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Art & Life with Larry Gay

Today we’d like to introduce you to Larry Gay.

Larry grew up in the mountains of Colorado and Montana. He has participated in major art shows throughout the country since 1987, and he has won numerous awards for sculpture as he has traveled. These would include Best of Show at Trails West Show in 1992 and 1993, Best of Show Bronze at Silver State Art Exhibition in Las Vegas in 1993, People’s Choice Award at Northwest Territorial Art Show in 1993, People’s Choice at the Puyallup Fine Arts Exhibition in 1993, People’s Choice for Bronze at Safari Club International in Chicago in 1994, People’s Choice for sculpture at the Silver State Art Exhibition in Las Vegas in 1994, and People’s Choice Overall at the 25th annual National Western Art Show and Auction in Ellensburg, WA in 1997. Larry has also received the Best of Show Sculpture award at the Celebration of Western Art in 1997. In 2000 he received the coveted Kinney Family Wildlife Award at the National Western Art Show and Auction in Ellensburg, WA. In July of 2006 Larry won Best of Show Sculpture at the St Paul Wild West Art Show.

Larry has acquired collectors not only nationwide but also in Canada, Japan, Mexico and Australia. Corporate collectors include Hewlett-Packard Corporation as well as Cannon Corporation in Japan.

Larry was commissioned to produce the exclusive bronze of the white buffalo calf recently born, named “Miracle,” which the Native Americans have been expecting for over 500 years.

Larry was also commissioned to sculpt the “Hanson Buck,” the new world record whitetail deer. Larry is the only sculptor to have been able to sculpt most, if not all, the Boone and Crockett world record deer, elk and moose.

In March of 1997, Larry became one of the few living artists to have his work accepted into the permanent collection of the C.M.Russell Museum in Great Falls, Montana.

Larry has donated works to many various charitable organizations and has helped raise well over $100,000 for them over the years.

Larry holds a BA degree with highest honors from Grand Canyon University in Biblical Studies. In 2005 he received his Master of Theology degree and in 2013 he completed his dissertation to receive his Doctor of Theology degree.

In 2007 Larry was admitted into MENSA, the high IQ society The next two years, 2008 and 2009, Larry was listed in Marquis’s Who’s Who in America and in 2012 became an associate member of the American Bar Association.

Can you give our readers some background on your art?
I like to take relevant and current events and people to memorialize for the next generation. This is done through the medium of bronze, clay, oil, ink, and acrylic. Each of the limited edition bronze sculptures are created using the lost wax process, a multi-stepped and very labor intensive process.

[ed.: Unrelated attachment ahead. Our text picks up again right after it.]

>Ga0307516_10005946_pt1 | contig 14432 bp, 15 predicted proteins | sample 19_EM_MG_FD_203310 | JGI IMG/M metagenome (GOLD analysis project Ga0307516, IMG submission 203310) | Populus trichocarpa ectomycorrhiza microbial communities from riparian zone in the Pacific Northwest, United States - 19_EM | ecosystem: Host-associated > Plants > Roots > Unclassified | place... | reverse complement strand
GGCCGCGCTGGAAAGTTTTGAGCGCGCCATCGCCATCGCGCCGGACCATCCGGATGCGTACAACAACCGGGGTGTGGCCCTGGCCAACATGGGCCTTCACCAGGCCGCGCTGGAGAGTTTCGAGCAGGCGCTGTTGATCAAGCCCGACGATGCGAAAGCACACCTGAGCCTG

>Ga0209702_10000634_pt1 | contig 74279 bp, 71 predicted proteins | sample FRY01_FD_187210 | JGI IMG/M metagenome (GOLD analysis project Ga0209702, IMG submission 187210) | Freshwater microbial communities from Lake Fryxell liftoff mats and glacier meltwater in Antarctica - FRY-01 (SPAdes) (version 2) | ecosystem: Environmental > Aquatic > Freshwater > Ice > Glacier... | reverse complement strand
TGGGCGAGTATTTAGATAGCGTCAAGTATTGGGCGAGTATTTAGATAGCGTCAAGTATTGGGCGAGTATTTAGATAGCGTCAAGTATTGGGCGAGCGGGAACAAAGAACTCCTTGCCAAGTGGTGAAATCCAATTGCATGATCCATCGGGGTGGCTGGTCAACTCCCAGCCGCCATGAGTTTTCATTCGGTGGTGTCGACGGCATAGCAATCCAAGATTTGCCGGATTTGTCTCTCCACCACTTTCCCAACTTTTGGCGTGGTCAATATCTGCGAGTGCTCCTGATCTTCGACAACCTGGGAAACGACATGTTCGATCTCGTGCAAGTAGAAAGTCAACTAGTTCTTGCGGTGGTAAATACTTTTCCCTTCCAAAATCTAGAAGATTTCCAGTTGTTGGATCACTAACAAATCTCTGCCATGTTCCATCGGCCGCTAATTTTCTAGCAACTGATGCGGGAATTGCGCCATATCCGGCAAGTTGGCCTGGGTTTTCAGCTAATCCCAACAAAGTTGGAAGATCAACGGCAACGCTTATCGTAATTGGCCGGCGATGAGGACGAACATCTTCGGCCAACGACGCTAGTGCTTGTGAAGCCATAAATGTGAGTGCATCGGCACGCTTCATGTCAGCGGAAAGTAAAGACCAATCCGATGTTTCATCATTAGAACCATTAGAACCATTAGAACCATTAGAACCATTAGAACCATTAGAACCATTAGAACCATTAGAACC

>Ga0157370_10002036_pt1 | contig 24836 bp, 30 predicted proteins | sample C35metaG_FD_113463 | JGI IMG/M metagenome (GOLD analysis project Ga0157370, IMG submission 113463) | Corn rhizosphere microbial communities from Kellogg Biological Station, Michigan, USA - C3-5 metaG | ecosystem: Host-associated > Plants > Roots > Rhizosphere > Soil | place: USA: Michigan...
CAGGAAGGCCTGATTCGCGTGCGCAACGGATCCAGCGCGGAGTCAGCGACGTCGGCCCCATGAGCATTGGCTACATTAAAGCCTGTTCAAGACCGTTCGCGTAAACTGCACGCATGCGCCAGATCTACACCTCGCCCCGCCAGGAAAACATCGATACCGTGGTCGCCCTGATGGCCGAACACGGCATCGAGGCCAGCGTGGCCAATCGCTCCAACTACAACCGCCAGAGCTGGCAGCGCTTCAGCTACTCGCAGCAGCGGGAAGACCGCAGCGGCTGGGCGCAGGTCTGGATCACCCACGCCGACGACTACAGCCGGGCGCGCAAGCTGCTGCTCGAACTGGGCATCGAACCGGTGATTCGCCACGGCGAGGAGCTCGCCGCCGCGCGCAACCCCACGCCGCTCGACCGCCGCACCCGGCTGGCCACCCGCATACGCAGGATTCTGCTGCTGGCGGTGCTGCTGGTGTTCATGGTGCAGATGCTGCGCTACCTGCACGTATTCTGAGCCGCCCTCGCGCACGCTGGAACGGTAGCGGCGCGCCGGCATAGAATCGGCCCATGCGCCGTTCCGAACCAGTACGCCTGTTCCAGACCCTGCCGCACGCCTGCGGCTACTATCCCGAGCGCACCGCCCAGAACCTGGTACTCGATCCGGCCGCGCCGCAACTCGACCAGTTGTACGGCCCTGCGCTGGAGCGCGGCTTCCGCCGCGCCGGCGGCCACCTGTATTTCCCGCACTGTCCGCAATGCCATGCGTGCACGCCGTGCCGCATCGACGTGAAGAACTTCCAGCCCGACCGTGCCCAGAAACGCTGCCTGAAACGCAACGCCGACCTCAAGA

My flatwork is all done one dot/squiggle at a time with individual colors placed on top one another to get a blended effect. Digital printing done by hand, if you would. This is, to the best of my knowledge, a completely original technique. Some of the blown-up pictures turn abstract and pretty cool on their own. You can pick about any spot on any of them, blow them up, and there is something either molecular or solar about them.

The message I attempt to convey is that there is so much of life that can be looked at from a new perspective, taking on a trans-formative nature. In my flatwork may be seen the beginnings of the event in microscopic fashion or interpret it on a much larger scale. It is hoped that folks will be able to view an old subject with renewed relevance.

I would like people to know that anything in life around us may be found a new way to view it, fresh, even the changing seasons may be seen fresh, through the eyes of a child.

Do you think conditions are generally improving for artists? What more can cities and communities do to improve conditions for artists?
The art business has changed a lot over the last 15 years or so. When economic conditions become tenuous the arts seem to suffer. This has happened in schools and with collectors. It is my belief that art is an essential part of life. Throughout history civilizations are remembered through their artists.

Many cities have a percentage for the arts fund that ties into economic development. Often times these funds get allocated to the large architectural firms to compete. The smaller individual artists have a very hard time getting through the door on many projects. I would like to see more of a grass roots effort to discover the raw talent from the American people who live their own experience and share it through their expressionism.

What’s the best way for someone to check out your work and provide support?
My work is found at, Two Rivers Art Gallery in Wenatchee, WA,, and Arlene’s Gallery in Tombstone, AZ

Contact Info:

Image Credit:
Larry Gay, Heidi Swoboda

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